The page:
Russian Aircraft Carrier Destroys Target in Barents Sea

In file photo from 2004, the Russian navy's Admiral Kuznetsov carrier is seen in the Barents Sea, Russia

 

Russia’s aircraft carrier Admiral Kuznetsov successfully destroyed a target using a Kinzhal missile system.

Russia’s only aircraft carrier, the Admiral Kuznetsov, fired surface-to-air missiles as part of exercises in the Barents Sea, the Russian Defense Ministry’s Northern Fleet spokesman said Monday.”The heavy aircraft carrier Admiral Kuznetsov has completed a combat exercise destroying a sea target with a Kinzhal missile system [NATO reporting name: SA-N-9 Gauntlet]. The firing by the cruiser took place in the waters of the Barents Sea. The naval target was successfully hit,” Capt. 1st Rank Vadim Serga stated.

The Admiral Kuznetsov was constructed at the Mykolaiv South Shipyard, the sole manufacturer of Soviet aircraft carriers, and launched in 1985.

It became fully operational in 1995.

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China Building Two Aircraft Carriers, According to Taiwanese Intelligence

Chinese aircraft carrier Liaoning cruises for a test in the sea. (File)

 

China is building two aircraft carriers, according to a new report by the Taiwanese Defense Ministry, as Beijing nears what some experts say is its goal of deploying domestic-built carriers by 2020.

The report on the capabilities of the People’s Liberation Army (PLA), a copy of which was obtained by Reuters, says the two new carriers will be the same size as China’s only carrier, the Liaoning. China purchased the 60,000-ton Soviet-era vessel from Ukraine in 1998.

China has since refitted the Liaoning, which has participated in military drills, including in the disputed South China Sea, but it is not fully operational. Some military experts believe having an operational Liaoning is the first step to deploying Chinese-built carriers by 2020.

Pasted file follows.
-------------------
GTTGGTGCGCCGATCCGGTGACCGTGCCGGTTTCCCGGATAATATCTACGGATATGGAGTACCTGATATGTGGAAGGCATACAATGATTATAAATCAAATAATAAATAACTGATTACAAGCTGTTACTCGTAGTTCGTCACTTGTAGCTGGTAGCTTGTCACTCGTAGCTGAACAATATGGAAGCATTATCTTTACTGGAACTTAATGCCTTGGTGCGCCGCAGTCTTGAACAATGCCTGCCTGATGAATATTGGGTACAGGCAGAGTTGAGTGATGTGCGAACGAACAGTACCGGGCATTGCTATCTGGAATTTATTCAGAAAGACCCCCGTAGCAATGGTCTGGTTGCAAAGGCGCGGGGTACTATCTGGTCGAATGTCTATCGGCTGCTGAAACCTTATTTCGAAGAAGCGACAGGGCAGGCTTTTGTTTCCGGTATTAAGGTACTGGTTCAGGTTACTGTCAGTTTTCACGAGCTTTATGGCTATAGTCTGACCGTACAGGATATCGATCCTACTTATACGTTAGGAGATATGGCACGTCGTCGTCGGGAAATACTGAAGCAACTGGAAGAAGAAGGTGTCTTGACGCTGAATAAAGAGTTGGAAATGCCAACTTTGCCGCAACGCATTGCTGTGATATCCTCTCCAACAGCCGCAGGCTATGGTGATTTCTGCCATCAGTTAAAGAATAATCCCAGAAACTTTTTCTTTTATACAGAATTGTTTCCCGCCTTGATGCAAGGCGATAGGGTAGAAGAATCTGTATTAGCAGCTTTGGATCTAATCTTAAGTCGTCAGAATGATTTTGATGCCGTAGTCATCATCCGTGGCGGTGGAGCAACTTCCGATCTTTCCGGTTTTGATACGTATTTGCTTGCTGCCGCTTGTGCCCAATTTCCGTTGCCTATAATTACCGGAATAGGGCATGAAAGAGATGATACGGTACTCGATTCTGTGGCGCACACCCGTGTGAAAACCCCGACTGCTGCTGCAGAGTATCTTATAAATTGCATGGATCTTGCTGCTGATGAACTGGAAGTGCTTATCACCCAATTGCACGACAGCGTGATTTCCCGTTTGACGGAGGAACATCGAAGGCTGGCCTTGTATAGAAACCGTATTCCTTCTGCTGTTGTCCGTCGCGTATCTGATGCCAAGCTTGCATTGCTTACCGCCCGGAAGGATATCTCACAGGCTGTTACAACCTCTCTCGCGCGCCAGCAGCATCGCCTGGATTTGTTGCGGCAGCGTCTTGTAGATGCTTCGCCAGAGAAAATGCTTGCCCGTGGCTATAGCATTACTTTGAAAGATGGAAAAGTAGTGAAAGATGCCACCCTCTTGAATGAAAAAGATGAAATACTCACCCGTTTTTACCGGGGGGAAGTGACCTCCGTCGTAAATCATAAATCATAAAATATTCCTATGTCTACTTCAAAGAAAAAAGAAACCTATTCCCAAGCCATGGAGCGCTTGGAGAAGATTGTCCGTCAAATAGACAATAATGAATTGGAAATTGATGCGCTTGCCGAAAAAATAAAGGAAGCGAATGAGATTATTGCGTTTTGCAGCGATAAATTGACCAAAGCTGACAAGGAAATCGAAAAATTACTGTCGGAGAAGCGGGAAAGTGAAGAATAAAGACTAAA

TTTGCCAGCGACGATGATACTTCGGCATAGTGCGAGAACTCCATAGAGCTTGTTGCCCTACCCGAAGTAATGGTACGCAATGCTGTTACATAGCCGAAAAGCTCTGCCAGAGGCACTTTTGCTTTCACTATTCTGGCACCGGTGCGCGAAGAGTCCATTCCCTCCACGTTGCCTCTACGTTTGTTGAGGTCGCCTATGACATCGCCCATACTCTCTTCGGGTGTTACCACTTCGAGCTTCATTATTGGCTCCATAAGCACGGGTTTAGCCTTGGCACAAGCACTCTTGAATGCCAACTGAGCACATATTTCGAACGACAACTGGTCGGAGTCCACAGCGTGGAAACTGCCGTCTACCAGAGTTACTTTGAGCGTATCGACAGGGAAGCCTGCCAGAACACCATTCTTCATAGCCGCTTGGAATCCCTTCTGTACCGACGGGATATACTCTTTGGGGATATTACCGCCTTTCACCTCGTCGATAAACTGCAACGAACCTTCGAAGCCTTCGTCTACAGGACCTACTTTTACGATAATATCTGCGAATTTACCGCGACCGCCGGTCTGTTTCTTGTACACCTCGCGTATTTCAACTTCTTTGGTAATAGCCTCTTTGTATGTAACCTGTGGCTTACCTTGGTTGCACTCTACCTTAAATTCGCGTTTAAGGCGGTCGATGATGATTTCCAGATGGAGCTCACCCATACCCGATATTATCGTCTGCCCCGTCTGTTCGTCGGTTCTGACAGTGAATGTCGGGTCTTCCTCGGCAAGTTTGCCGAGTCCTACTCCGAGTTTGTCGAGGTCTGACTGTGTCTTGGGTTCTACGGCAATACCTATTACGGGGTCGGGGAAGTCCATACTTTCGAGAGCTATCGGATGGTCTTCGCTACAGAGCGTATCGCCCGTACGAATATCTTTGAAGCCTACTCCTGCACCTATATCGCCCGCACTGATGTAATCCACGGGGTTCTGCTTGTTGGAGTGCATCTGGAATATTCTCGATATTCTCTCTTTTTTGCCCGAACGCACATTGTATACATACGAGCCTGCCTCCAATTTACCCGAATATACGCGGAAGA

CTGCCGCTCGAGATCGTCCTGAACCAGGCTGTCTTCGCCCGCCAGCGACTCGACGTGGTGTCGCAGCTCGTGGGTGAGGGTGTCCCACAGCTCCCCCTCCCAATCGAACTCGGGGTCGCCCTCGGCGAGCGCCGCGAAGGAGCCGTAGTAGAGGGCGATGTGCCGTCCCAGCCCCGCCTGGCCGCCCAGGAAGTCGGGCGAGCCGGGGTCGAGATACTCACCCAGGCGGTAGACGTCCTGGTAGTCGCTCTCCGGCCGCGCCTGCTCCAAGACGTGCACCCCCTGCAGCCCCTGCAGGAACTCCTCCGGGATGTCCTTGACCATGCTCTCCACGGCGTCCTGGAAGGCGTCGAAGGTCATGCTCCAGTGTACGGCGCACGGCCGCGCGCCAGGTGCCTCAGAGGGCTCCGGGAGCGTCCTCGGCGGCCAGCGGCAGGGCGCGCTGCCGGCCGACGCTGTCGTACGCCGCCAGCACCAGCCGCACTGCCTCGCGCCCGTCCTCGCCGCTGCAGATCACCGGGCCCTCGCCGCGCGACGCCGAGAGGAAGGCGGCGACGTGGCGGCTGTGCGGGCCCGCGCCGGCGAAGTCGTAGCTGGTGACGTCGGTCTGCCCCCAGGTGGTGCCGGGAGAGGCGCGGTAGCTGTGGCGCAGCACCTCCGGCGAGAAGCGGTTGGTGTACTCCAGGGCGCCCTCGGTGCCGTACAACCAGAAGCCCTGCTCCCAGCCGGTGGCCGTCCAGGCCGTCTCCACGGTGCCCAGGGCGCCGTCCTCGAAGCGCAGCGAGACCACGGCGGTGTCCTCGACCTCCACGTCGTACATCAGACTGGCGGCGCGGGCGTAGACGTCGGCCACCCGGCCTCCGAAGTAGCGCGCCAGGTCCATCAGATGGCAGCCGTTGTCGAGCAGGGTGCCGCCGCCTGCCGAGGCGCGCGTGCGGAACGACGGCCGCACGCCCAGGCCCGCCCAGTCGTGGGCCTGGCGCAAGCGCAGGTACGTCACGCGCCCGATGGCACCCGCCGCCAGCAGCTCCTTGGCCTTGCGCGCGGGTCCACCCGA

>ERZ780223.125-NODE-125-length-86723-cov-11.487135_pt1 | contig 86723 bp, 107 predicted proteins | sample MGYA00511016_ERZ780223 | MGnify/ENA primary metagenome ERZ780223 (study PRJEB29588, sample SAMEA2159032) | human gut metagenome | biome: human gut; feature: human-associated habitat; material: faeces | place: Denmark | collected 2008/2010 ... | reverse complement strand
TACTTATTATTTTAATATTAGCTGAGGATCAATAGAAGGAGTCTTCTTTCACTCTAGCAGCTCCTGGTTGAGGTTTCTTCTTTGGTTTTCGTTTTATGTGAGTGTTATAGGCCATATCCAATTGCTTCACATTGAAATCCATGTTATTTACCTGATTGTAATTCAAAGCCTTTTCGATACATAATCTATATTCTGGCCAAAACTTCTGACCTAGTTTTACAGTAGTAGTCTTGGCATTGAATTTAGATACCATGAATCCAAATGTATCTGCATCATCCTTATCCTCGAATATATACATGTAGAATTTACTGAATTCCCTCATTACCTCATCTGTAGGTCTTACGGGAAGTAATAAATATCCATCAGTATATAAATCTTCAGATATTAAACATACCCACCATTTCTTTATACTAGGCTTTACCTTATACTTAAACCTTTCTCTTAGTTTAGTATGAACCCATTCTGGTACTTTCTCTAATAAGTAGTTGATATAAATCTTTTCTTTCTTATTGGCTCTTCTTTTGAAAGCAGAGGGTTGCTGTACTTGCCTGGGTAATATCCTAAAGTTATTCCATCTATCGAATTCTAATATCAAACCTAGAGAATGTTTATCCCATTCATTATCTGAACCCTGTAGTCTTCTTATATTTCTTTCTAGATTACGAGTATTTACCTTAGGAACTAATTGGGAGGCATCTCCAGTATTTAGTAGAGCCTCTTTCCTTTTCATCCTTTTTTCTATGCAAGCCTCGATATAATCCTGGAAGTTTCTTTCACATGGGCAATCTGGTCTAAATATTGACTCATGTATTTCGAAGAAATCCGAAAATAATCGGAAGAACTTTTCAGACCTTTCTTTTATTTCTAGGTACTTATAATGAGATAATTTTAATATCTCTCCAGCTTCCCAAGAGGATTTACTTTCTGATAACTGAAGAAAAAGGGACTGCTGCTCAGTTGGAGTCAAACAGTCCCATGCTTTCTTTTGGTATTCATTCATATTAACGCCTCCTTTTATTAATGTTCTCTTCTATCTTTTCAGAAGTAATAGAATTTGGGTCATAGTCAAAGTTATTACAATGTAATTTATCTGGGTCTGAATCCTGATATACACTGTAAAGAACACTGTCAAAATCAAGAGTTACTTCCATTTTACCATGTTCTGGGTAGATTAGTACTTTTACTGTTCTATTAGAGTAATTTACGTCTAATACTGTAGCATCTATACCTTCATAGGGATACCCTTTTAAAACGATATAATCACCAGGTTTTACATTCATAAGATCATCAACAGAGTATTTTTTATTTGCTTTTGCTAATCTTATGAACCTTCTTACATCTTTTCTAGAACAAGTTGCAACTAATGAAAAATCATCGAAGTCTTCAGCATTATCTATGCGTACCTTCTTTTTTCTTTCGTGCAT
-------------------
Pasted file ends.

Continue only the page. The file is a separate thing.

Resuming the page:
The report did not give an estimated date for when the new carriers would be completed. But as carriers are commissioned for service into China’s navy, a command unit would be set up with “the goal to unify power and accelerate combat capabilities,” the report added.

Taiwanese intelligence agencies closely monitor Chinese military developments because Beijing has never renounced the use of force to reclaim what it deems a renegade province, Reuters reported.

According to the report, of China’s 1.24 million-strong ground forces, 400,000 could be used in combat against the island.

The Taiwanese Defense Ministry’s report adds that Beijing is at least preparing for some kind of conflict with Taipei. The PLA and Chinese special forces have held mock battles, featuring full-scale models of a Taiwanese airport, actual roads, government buildings, and even the president’s office, the report said.

Ties between the countries have improved under Taiwan’s President Ma Ying-jeou. Still, China has threatened to use force to take back Taiwan if the island ever declares its independence.

Taiwan has been self-ruled since 1949 when Chiang Kai-shek fled to Taiwan with his Nationalist forces after losing a civil war with Mao Zedong’s Communists.

Russia’s Admiral Kuznetsov Aircraft Carrier is Back in Service!

The Admiral Kuznetsov, file photo.

The Russian Navy’s only aircraft carrier, the Admiral Kuznetsov, undergoing three months of refit and repair work at a floating dock in Russia’s northwest region of Murmansk, is getting set to head back to its Northern Fleet base, Navy spokesman and Captain 2nd Rank Andrei Luzik told Russian media on Thursday.

Undergoing repairs at the 82nd Shipyard in Roslyakovo, Murmansk region since May, the flagship of the Russian Navy is now set to return to its home port in Severomorsk, outside the port city of Murmansk.

“Logistical support forces of the Northern Fleet and workers of the 82nd Shipyard in Roslyakovo (Murmansk region) launched a joint operation to bring the flagship of the Russian Navy, the heavy aircraft-carrying missile cruiser, Admiral of the Fleet of the Soviet Union Kuznetsov, out of the floating dock. The bulk of the repair work on the aircraft carrier has been completed,” Luzik reported, according to Russia’s RIA Novosti.